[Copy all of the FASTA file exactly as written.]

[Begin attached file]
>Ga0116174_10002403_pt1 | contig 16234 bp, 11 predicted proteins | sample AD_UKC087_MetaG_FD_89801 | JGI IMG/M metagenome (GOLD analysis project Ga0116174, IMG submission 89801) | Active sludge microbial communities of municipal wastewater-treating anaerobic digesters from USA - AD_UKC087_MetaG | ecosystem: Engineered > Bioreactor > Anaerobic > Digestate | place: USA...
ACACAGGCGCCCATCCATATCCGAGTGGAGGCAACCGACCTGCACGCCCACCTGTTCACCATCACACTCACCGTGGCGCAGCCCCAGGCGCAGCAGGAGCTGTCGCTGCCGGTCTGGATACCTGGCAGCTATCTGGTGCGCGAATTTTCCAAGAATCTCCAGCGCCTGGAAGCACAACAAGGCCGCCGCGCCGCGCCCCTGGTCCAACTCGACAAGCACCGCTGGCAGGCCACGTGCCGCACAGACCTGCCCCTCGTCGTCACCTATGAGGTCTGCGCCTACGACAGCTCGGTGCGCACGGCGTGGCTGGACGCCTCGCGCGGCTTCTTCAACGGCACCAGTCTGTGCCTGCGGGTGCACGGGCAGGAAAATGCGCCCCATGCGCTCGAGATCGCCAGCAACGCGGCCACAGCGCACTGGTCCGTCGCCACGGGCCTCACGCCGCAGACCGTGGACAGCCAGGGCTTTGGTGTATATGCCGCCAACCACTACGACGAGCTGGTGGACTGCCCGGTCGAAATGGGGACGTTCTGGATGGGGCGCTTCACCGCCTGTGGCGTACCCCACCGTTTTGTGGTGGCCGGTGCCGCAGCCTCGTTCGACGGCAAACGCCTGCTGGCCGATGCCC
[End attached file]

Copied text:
>Ga0116174_10002403_pt1 | contig 16234 bp, 11 predicted proteins | sample AD_UKC087_MetaG_FD_89801 | JGI IMG/M metagenome (GOLD analysis project Ga0116174, IMG submission 89801) | Active sludge microbial communities of municipal wastewater-treating anaerobic digesters from USA - AD_UKC087_MetaG | ecosystem: Engineered > Bioreactor > Anaerobic > Digestate | place: USA...
ACACAGGCGCCCATCCATATCCGAGTGGAGGCAACCGACCTGCACGCCCACCTGTTCACCATCACACTCACCGTGGCGCAGCCCCAGGCGCAGCAGGAGCTGTCGCTGCCGGTCTGGATACCTGGCAGCTATCTGGTGCGCGAATTTTCCAAGAATCTCCAGCGCCTGGAAGCACAACAAGGCCGCCGCGCCGCGCCCCTGGTCCAACTCGACAAGCACCGCTGGCAGGCCACGTGCCGCACAGACCTGCCCCTCGTCGTCACCTATGAGGTCTGCGCCTACGACAGCTCGGTGCGCACGGCGTGGCTGGACGCCTCGCGCGGCTTCTTCAACGGCACCAGTCTGTGCCTGCGGGTGCACGGGCAGGAAAATGCGCCCCATGCGCTCGAGATCGCCAGCAACGCGGCCACAGCGCACTGGTCCGTCGCCACGGGCCTCACGCCGCAGACCGTGGACAGCCAGGGCTTTGGTGTATATGCCGCCAACCACTACGACGAGCTGGTGGACTGCCCGGTCGAAATGGGGACGTTCTGGATGGGGCGCTTCACCGCCTGTGGCGTACCCCACCGTTTTGTGGTGGCCGGTGCCGCAGCCTCGTTCGACGGCAAACGCCTGCTGGCCGATGCCC